Party Wall

Party wall agreements, explained

Making big changes to your home can be a noisy, disruptive experience, but at least you get to enjoy the results. Your neighbours must endure many of the same inconveniences without the pay-off, which is why it’s essential to maintain good relations with them throughout the process. Nowhere is this more critical than when it comes to securing a party wall agreement.

What is it?

If you’re working on a wall that divides your property from any of your neighbours’ properties, or building a new wall on or near your property’s boundaries, you may need to serve your neighbour/s with a party wall notice. Governed by the Party Wall etc. Act 1996, it’s your legal obligation to give your neighbours notice of the works you plan to carry out, at least two months in advance. After notice is served, your neighbours can agree to the works, agree to the appointment of one surveyor or appoint a surveyor of their choice to prepare a party wall agreement between you and your neighbours.

How important is it?

Firstly, it’s the law. Secondly, without a party wall agreement in place, you could cause serious delays to your build (your neighbours can go to a county court for an injunction to prevent you from continuing work) and a dent in your finances. If you’ve not obtained an agreement and you damage a neighbour’s property, compensation will be decided in court as opposed to by a surveyor. You could end up with a hefty legal bill, as well as possibly having to compensate your neighbours for stress, rather than just the damage caused.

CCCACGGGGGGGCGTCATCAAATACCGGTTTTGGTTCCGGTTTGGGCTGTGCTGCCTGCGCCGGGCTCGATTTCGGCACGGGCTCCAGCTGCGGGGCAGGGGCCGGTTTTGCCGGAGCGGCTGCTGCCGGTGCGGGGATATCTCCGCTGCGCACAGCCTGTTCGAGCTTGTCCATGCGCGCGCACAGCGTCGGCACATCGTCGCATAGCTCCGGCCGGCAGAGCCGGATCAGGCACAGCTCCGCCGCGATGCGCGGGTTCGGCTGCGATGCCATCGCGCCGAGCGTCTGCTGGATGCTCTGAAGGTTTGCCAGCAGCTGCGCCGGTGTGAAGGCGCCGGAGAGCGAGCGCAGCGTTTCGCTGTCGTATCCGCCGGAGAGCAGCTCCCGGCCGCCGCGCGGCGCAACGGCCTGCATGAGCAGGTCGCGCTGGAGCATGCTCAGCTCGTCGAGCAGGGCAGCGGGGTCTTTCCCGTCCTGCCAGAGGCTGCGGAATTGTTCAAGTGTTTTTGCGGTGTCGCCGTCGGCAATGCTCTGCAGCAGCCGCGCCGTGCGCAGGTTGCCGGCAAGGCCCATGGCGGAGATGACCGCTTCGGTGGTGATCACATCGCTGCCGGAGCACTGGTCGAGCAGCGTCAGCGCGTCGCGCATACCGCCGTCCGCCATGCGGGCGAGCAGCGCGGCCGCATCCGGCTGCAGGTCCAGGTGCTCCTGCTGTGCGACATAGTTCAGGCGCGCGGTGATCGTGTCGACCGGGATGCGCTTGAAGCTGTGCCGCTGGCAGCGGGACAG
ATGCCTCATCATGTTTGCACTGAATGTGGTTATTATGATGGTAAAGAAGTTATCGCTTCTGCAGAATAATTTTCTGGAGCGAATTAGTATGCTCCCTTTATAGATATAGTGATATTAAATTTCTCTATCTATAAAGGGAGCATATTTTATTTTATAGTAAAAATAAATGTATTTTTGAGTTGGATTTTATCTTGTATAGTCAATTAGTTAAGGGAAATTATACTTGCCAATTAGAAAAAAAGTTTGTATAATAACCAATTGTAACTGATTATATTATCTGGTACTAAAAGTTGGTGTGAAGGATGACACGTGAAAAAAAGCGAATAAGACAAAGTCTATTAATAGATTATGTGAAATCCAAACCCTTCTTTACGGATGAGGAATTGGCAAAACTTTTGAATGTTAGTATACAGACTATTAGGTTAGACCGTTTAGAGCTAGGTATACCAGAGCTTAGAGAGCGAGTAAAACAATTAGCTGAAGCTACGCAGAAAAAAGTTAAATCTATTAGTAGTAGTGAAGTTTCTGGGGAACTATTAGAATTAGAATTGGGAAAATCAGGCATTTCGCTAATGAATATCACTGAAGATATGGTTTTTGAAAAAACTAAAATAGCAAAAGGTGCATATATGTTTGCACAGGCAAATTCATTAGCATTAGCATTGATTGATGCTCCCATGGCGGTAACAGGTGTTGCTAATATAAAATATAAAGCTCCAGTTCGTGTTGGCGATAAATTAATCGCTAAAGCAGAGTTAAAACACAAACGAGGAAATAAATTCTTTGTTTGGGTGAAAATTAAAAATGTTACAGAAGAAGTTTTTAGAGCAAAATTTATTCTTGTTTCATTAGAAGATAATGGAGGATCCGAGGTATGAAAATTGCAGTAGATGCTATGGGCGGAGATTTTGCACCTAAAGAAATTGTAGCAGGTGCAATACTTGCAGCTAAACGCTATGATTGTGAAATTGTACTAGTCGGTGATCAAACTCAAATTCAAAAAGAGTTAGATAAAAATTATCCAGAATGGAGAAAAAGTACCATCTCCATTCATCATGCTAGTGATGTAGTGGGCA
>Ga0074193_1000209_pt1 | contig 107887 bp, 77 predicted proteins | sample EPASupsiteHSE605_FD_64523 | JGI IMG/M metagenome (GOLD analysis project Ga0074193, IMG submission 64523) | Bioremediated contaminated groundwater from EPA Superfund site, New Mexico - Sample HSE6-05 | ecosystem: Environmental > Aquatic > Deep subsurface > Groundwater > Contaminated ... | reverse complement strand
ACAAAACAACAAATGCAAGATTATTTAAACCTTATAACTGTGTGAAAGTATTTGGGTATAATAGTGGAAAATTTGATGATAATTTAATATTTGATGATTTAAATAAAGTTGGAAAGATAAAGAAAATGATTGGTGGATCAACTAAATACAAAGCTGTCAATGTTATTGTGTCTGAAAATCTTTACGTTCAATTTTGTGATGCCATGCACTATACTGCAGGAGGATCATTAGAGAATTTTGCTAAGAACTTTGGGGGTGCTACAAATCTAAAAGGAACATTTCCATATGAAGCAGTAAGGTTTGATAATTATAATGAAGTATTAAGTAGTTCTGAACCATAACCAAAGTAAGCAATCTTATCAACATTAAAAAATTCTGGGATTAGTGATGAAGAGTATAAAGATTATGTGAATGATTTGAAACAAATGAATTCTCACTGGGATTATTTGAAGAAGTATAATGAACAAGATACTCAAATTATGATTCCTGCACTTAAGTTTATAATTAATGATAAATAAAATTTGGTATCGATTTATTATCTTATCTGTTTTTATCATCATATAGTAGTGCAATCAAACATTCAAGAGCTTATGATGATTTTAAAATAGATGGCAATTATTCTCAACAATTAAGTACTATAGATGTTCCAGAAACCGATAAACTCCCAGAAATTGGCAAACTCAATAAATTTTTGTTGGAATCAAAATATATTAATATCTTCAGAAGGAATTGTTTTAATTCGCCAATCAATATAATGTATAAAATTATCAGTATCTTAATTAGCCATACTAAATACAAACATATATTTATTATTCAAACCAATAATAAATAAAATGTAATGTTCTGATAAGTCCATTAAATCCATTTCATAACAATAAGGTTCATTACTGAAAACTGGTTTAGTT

Should I let my neighbours know first?

Yes. Before you serve notice, it’s ideal if you can discuss your planned works fully with all the adjoining owners. That way you can iron out any snags and put your neighbours’ minds at ease. This neighbourly approach goes a long way and means it’s less likely they’ll dissent the proposed works, saving you time and money.

How do I serve notice?

While you can hire a surveyor or other professional to do this for you, it’s simple enough to do yourself. There are example letters available online in the government’s Party Wall etc. Act explanatory booklet. Fill everything in carefully so the notice is valid and include all necessary information and plans. Make sure you serve it to all the affected owners, including freeholders and leaseholders.

What happens next?

Your neighbours have 14 days to respond in writing to the notice. If they agree, you can go ahead with the work immediately. If they fail to respond you are considered to be in dispute. Your neighbours are given a further 10 days to appoint a surveyor and if they fail to respond again you can appoint a surveyor on their behalf, and that’s when things get a bit more complicated, and costly.

What could go wrong?

Your neighbours might fail to respond or dissent to the works, meaning the matter becomes a dispute. You will both then need to appoint a surveyor. As you accrue the surveyors’ costs, it’s ideal if you can agree on the same one. The surveyor/s will then draw up a party wall award to determine the rules the builders must follow while carrying out the work, as well as reviewing your neighbour’s property post-build to decide if any damage has occurred. And if it has, then you have a legal obligation to make good the damage or compensate the neighbours for it.

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